What's food got to do with it?
HONG KONG — Don’t get me wrong. I love Chinese food. Scallion pancakes. Spicy Sichuan Ma po dofu stew. Beijing duck. Dumplings! I eat Chinese food all the time by choice. But there was a time when I didn’t have a choice. I was living in a dorm in Beijing, studying Mandarin in an intensive language immersion program at Capital Normal University. The campus was far from the diplomatic neighborhood that had a few Western food options. In 1997, just getting a cup of coffee meant a long subway ride. My schoolwork was so consuming that I just didn’t have time to go more than a block or two for food, and so for five months all I ate for breakfast, lunch, and dinner was Beijing “feng wei’’ (local flavor) cuisine.
When I travel, food is always a highlight of the trip, if not the reason for the trip itself. I’ll try anything. A favorite from China had been the drunken shrimp — live shrimp swimming in bai jiu, a white grain alcohol that can just as easily burn out your tongue as get you silly drunk. The shrimp are said to be drunk, but they still put up a fight — at least until you start pulling off their little legs and popping them whole and wriggling into your mouth. They do not taste like chicken. Neither does snake soup or stir-fried squilla, a genus of manta shrimp that looks more like an alien movie monster than it does a meal.
But after five months I had had enough. I got a craving for steamed broccoli about two months into my stay, and had been trying in vain to find some ever since. Each local restaurant I frequented was always out. “Do you have broccoli,’’ I would ask every night. And every night the waitress would answer, “Mei you.’’ (Don’t have.) Four months into the semester I asked again one night and to my overjoyed surprise, a plate of hot, fresh broccoli was placed before me. I devoured it and asked for another. “Mei you,’’ came the reply. They had run out. I wanted to scream.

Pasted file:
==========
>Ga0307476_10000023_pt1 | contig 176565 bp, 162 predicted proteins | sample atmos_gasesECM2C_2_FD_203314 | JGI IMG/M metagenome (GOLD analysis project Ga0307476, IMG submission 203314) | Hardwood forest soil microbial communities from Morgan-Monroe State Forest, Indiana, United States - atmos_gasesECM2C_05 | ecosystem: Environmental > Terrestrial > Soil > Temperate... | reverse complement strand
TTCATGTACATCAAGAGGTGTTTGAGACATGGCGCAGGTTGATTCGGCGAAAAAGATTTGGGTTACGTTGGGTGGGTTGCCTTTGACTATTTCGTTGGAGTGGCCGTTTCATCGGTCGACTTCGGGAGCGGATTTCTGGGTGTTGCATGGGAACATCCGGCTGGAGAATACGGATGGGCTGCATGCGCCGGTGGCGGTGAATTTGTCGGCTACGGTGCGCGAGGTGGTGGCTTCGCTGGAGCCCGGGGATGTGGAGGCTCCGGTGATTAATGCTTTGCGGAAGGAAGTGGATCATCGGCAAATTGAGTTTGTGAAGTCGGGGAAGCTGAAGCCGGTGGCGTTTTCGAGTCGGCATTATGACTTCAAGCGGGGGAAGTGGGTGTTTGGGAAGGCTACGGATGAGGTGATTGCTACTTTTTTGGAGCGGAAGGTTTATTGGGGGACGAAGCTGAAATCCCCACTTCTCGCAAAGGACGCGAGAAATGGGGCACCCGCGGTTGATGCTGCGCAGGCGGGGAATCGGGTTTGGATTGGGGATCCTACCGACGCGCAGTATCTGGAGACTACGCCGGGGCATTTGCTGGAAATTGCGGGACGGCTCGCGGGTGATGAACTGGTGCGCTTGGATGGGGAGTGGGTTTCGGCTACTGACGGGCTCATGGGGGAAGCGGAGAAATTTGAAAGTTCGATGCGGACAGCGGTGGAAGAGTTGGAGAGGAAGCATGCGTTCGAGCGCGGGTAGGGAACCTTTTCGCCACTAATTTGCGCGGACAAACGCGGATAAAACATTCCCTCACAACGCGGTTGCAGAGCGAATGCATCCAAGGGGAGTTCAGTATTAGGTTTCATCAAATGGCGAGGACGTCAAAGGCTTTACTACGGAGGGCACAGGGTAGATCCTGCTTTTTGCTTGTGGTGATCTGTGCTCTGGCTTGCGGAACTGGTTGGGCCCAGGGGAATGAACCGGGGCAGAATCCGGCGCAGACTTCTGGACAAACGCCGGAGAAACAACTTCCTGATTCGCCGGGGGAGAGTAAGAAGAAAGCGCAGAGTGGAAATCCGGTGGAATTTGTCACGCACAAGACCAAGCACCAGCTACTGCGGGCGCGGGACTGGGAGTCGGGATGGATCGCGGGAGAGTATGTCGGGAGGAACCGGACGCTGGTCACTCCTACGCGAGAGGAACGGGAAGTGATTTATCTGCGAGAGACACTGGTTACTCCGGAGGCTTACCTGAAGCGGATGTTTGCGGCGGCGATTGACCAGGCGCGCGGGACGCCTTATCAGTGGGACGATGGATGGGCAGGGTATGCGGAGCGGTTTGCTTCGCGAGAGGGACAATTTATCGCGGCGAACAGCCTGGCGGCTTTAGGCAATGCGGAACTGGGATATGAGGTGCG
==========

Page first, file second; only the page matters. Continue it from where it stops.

I longed for familiar comfort food. It got so that just looking at rice made me angry. I wanted a burger. I wanted pizza. I wanted spaghetti. But most of all, I wanted breakfast. It’s always like that for me. I’m game for anything later in the day, but I like to start off with something I know. I want a bowl of cereal. Toast. Eggs. Pancakes. Maybe I had too many greasy diner breakfasts growing up, but I can’t fight the need for an American breakfast.
Mercifully, the semester came to a close and I got on a train out of Beijing. A couple more months of travel around the mainland exposed me to plenty of delicious and exotic dishes, but didn’t get me any closer to an American breakfast. Finally Hong Kong appeared on the horizon. After waking up in the infamous and cheap backpackers’ crash pad known as Chungking Mansion, I walked out into the morning sunshine and saw my salvation: golden arches.
I never, ever eat at McDonald’s, particularly in a country offering such dazzling choices as China does. But my desire for an Egg McMuffin was overwhelming. I ordered two. I wolfed the first one down in an instant. I might have been noisy, and people might have stared. I didn’t notice. The second one didn’t last much longer. The third I couldn’t finish. Shouldn’t have had the large orange juice. Haven’t had an Egg McMuffin since.